My given name, I’ve always felt, makes me sound overly serious. Now, this next part is very chicken-and-the-egg: I’ve thought that while I used that name, I subconsciously acted in an overly serious manner. Whether I acted that way first and thus the name took on a serious tone to me, or whether the name sounded serious and I simply fulfilled its expectations – that’s a tossup.
I think everyone who knows me today is quite aware that I’m distinctly not a very serious person.
What changed? Well, when I went off to university, as a dramatic test of this theory I shortened my first name to Sully. The results were dramatic: People’s initial perception of me had immediately changed. Again, however, it was a chicken-and-egg situation: Did their perception change because of my new first name, or because I was now acting in a manner that I thought befitted it?
Most of us are pretty quick to jump to skepticism of the former – the name doesn’t make the person, the person makes the name. I wouldn’t blame you for this. I’ve repeated the idea, dubbed my First Name Theory, to many people over the years only as a joke. (Most of the fun is derived out of the examples I would give to illustrate: “You see, Johns act this way. Bruces act that way. And Michelles, don’t get me started on Michelles…” Bonus points if you don’t know the person that well and his wife turns out to be named Michelle.)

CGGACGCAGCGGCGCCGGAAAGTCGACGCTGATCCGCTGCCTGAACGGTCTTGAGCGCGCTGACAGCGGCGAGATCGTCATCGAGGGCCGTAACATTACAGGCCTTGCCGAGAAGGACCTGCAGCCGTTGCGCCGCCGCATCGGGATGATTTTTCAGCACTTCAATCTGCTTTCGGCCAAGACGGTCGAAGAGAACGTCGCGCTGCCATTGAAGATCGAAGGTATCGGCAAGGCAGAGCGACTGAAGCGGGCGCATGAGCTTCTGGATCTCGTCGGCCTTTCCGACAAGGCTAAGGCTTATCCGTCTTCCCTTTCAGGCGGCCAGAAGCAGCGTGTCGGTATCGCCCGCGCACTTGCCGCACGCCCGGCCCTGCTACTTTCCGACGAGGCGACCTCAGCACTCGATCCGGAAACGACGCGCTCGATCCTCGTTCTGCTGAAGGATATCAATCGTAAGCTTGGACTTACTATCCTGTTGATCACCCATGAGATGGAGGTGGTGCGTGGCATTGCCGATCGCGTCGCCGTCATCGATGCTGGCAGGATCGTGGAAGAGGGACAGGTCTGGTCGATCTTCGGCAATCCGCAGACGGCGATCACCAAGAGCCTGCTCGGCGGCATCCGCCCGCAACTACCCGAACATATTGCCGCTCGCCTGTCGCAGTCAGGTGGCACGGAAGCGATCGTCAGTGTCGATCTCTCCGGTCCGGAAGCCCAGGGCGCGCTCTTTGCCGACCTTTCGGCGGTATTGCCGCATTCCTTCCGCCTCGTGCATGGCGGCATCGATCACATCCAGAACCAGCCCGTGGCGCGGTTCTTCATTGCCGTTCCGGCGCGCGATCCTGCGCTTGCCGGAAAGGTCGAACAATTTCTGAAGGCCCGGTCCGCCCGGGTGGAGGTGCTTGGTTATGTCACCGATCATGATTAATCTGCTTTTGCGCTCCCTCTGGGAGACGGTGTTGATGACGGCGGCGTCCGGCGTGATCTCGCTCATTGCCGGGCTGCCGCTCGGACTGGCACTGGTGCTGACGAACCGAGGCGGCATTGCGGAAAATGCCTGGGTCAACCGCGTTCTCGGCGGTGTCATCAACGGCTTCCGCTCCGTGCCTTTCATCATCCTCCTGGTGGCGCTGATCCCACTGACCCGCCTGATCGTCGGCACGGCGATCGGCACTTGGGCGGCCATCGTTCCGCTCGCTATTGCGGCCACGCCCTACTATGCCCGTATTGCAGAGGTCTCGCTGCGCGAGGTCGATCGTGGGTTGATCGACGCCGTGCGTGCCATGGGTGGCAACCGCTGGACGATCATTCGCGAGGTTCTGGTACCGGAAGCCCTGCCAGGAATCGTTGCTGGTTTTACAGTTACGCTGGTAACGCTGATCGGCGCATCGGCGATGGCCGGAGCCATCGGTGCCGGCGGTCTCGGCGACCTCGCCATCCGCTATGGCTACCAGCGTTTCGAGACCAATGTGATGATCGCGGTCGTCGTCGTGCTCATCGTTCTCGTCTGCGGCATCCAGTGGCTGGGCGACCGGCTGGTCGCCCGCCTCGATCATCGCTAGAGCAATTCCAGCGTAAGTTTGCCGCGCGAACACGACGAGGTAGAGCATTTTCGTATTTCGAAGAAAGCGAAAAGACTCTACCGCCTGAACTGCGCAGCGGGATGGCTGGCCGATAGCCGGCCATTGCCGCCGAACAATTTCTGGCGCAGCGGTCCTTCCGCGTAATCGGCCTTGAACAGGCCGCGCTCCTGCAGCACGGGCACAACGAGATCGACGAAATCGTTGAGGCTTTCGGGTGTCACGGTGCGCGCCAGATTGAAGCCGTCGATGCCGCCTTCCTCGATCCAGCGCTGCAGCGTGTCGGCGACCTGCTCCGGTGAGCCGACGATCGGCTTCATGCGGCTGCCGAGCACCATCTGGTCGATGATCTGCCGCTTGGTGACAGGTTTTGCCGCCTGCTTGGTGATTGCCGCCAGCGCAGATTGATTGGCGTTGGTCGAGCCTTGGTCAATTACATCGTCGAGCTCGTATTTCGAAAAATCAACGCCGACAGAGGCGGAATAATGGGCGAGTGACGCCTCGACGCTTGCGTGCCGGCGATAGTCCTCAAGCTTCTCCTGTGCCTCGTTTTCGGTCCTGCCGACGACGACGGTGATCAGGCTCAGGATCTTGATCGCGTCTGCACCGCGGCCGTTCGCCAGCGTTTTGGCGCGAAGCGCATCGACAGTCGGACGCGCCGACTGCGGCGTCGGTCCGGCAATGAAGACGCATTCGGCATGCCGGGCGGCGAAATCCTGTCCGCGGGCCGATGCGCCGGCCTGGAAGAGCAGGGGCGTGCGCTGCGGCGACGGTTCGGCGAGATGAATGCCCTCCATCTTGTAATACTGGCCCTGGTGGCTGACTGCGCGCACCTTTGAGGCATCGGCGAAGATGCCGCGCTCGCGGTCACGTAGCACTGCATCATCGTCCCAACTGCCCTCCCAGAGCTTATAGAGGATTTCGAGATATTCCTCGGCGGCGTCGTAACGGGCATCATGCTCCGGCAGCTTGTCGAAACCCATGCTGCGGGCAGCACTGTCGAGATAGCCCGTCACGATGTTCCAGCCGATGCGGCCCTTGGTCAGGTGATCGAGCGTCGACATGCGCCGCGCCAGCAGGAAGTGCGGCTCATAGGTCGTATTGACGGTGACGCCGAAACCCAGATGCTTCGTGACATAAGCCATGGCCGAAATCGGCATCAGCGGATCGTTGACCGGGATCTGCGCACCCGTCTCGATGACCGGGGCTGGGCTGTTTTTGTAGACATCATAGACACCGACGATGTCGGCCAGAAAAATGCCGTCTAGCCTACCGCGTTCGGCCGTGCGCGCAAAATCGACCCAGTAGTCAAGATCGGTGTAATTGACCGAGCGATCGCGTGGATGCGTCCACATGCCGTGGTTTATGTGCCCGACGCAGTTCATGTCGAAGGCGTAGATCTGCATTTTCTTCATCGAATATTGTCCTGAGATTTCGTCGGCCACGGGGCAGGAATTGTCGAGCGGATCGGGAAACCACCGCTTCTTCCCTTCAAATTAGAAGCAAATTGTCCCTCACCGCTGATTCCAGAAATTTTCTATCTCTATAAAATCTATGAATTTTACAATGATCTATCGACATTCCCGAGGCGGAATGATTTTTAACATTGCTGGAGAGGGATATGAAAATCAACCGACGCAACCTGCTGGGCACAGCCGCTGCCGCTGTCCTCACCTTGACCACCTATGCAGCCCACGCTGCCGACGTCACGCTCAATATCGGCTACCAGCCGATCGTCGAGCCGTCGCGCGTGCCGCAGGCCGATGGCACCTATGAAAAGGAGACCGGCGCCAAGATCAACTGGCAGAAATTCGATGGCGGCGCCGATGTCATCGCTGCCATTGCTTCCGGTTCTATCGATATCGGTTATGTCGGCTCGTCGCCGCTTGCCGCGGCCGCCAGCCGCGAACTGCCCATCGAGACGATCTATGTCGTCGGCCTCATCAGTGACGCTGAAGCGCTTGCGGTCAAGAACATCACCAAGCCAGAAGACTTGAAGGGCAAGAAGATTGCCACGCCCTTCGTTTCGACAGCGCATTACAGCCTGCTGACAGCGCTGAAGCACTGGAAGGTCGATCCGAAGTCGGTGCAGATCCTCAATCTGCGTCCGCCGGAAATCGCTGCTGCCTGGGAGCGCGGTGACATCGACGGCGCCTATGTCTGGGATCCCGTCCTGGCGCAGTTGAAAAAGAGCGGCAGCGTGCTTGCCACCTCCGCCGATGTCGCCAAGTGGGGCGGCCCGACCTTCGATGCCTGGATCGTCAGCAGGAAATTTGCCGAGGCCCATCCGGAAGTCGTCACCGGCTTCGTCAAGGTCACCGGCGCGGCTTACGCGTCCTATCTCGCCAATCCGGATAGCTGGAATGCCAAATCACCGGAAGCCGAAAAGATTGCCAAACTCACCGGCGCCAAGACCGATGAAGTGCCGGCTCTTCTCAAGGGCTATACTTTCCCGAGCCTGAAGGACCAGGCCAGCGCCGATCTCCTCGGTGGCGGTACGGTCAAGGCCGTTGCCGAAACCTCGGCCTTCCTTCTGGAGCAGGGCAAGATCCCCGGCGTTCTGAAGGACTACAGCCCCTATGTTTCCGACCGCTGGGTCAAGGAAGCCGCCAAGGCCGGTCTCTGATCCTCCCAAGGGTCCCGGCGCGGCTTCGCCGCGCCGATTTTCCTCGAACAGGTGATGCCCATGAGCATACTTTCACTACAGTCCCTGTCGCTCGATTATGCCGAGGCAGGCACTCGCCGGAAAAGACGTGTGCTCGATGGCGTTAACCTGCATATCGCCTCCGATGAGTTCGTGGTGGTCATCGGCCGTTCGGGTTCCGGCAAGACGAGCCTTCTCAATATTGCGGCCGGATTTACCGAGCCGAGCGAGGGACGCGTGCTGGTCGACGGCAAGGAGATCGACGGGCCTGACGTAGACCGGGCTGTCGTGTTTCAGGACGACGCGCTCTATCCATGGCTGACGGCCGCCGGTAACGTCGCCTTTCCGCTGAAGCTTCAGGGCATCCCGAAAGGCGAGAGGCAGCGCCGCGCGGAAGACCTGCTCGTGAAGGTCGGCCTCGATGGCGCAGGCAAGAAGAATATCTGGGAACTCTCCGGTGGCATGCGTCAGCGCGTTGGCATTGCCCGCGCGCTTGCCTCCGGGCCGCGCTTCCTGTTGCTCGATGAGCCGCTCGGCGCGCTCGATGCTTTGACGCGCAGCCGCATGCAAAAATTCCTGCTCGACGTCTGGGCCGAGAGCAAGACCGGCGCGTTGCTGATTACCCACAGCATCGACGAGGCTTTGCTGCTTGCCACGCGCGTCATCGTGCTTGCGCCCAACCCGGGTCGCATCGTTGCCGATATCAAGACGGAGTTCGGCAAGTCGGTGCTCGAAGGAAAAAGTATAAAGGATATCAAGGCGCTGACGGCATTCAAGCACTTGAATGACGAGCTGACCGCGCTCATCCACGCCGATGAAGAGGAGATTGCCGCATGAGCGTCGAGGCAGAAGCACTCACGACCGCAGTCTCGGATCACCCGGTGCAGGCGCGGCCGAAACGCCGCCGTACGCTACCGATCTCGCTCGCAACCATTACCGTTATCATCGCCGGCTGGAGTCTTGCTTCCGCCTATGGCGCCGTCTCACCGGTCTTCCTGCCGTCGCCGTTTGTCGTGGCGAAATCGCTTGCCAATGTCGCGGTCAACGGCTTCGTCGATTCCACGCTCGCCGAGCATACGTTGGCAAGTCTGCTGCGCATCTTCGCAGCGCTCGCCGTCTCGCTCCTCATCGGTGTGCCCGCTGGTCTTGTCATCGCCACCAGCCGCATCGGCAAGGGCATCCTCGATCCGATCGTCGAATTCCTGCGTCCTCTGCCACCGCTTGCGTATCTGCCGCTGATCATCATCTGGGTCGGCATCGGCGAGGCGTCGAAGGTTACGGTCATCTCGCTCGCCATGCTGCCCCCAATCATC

But I’ve always quietly hoped that my theory would somehow triumph over logic. Today, a British poll showed that the FNT may not actually be that crazy!
LONDON (AFP) â€” People called James or Elizabeth are perceived as likely to be the most successful, while Ryan and Sophie are seen as the most attractive, according to a poll Tuesday.
Jack and Lucy are seen as the luckiest, according to a poll based on asking more than 6,000 people for their perceptions of different names and the kind of people likely to have them.
At the other end of the scale, Lisa and Brian were seen as the least successful, Helen and John as the least lucky, and Ann and George as the most unattractive, according to the poll commissioned by a British academic.
“Past research has shown that such perceptions can become self-fulfilling prophecies, with teachers giving higher marks to children with attractive names and employers being more likely to promote those who sound successful,” said the authors of the poll.
As well as mainstream names, psychologist Richard Wiseman of the University of Hertfordshire also found that unusual names people give their children could also have a big influence on how they are perceived.
“Attractive female names tended to be soft-sounding and end with the ‘ee’ sound, whereas the sexiest male names are short and much harder sounding,” he said, adding that names with royal links are seen as successful or clever.
Check out the link for a list of the top and bottom five first names in the categories of success, luck and attractveness. Apologies in advance to those who now know people immediately think less of them (though those effects could possibly be avoided by not living in Britain).
No Sullys seemed to have made the lists. I think I’m happier not knowing.